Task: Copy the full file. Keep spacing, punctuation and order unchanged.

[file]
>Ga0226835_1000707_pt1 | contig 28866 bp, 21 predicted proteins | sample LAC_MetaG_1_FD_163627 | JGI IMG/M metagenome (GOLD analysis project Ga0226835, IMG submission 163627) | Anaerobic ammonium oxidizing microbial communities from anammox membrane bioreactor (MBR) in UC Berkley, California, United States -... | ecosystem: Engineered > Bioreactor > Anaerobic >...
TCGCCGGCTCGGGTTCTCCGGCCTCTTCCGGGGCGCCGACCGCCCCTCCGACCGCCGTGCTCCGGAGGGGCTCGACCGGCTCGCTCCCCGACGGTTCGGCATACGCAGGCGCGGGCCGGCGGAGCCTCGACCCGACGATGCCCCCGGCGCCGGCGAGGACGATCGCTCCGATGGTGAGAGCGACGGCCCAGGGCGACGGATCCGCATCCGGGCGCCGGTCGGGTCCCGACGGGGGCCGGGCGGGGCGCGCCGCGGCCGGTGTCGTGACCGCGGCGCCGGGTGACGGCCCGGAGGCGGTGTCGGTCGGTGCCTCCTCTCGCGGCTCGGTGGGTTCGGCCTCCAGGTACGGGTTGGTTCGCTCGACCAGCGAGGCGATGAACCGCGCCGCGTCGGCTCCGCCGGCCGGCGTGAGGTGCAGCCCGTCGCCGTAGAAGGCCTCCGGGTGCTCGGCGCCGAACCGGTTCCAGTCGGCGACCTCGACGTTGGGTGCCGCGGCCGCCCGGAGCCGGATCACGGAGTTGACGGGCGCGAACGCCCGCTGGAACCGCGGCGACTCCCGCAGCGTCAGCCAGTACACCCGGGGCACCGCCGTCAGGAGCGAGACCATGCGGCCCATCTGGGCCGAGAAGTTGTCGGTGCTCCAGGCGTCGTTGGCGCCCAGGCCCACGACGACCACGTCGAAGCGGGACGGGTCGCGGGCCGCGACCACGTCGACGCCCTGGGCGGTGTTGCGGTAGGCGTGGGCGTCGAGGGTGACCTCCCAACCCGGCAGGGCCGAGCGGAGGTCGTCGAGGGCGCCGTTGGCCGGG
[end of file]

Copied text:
>Ga0226835_1000707_pt1 | contig 28866 bp, 21 predicted proteins | sample LAC_MetaG_1_FD_163627 | JGI IMG/M metagenome (GOLD analysis project Ga0226835, IMG submission 163627) | Anaerobic ammonium oxidizing microbial communities from anammox membrane bioreactor (MBR) in UC Berkley, California, United States -... | ecosystem: Engineered > Bioreactor > Anaerobic >...
TCGCCGGCTCGGGTTCTCCGGCCTCTTCCGGGGCGCCGACCGCCCCTCCGACCGCCGTGCTCCGGAGGGGCTCGACCGGCTCGCTCCCCGACGGTTCGGCATACGCAGGCGCGGGCCGGCGGAGCCTCGACCCGACGATGCCCCCGGCGCCGGCGAGGACGATCGCTCCGATGGTGAGAGCGACGGCCCAGGGCGACGGATCCGCATCCGGGCGCCGGTCGGGTCCCGACGGGGGCCGGGCGGGGCGCGCCGCGGCCGGTGTCGTGACCGCGGCGCCGGGTGACGGCCCGGAGGCGGTGTCGGTCGGTGCCTCCTCTCGCGGCTCGGTGGGTTCGGCCTCCAGGTACGGGTTGGTTCGCTCGACCAGCGAGGCGATGAACCGCGCCGCGTCGGCTCCGCCGGCCGGCGTGAGGTGCAGCCCGTCGCCGTAGAAGGCCTCCGGGTGCTCGGCGCCGAACCGGTTCCAGTCGGCGACCTCGACGTTGGGTGCCGCGGCCGCCCGGAGCCGGATCACGGAGTTGACGGGCGCGAACGCCCGCTGGAACCGCGGCGACTCCCGCAGCGTCAGCCAGTACACCCGGGGCACCGCCGTCAGGAGCGAGACCATGCGGCCCATCTGGGCCGAGAAGTTGTCGGTGCTCCAGGCGTCGTTGGCGCCCAGGCCCACGACGACCACGTCGAAGCGGGACGGGTCGCGGGCCGCGACCACGTCGACGCCCTGGGCGGTGTTGCGGTAGGCGTGGGCGTCGAGGGTGACCTCCCAACCCGGCAGGGCCGAGCGGAGGTCGTCGAGGGCGCCGTTGGCCGGG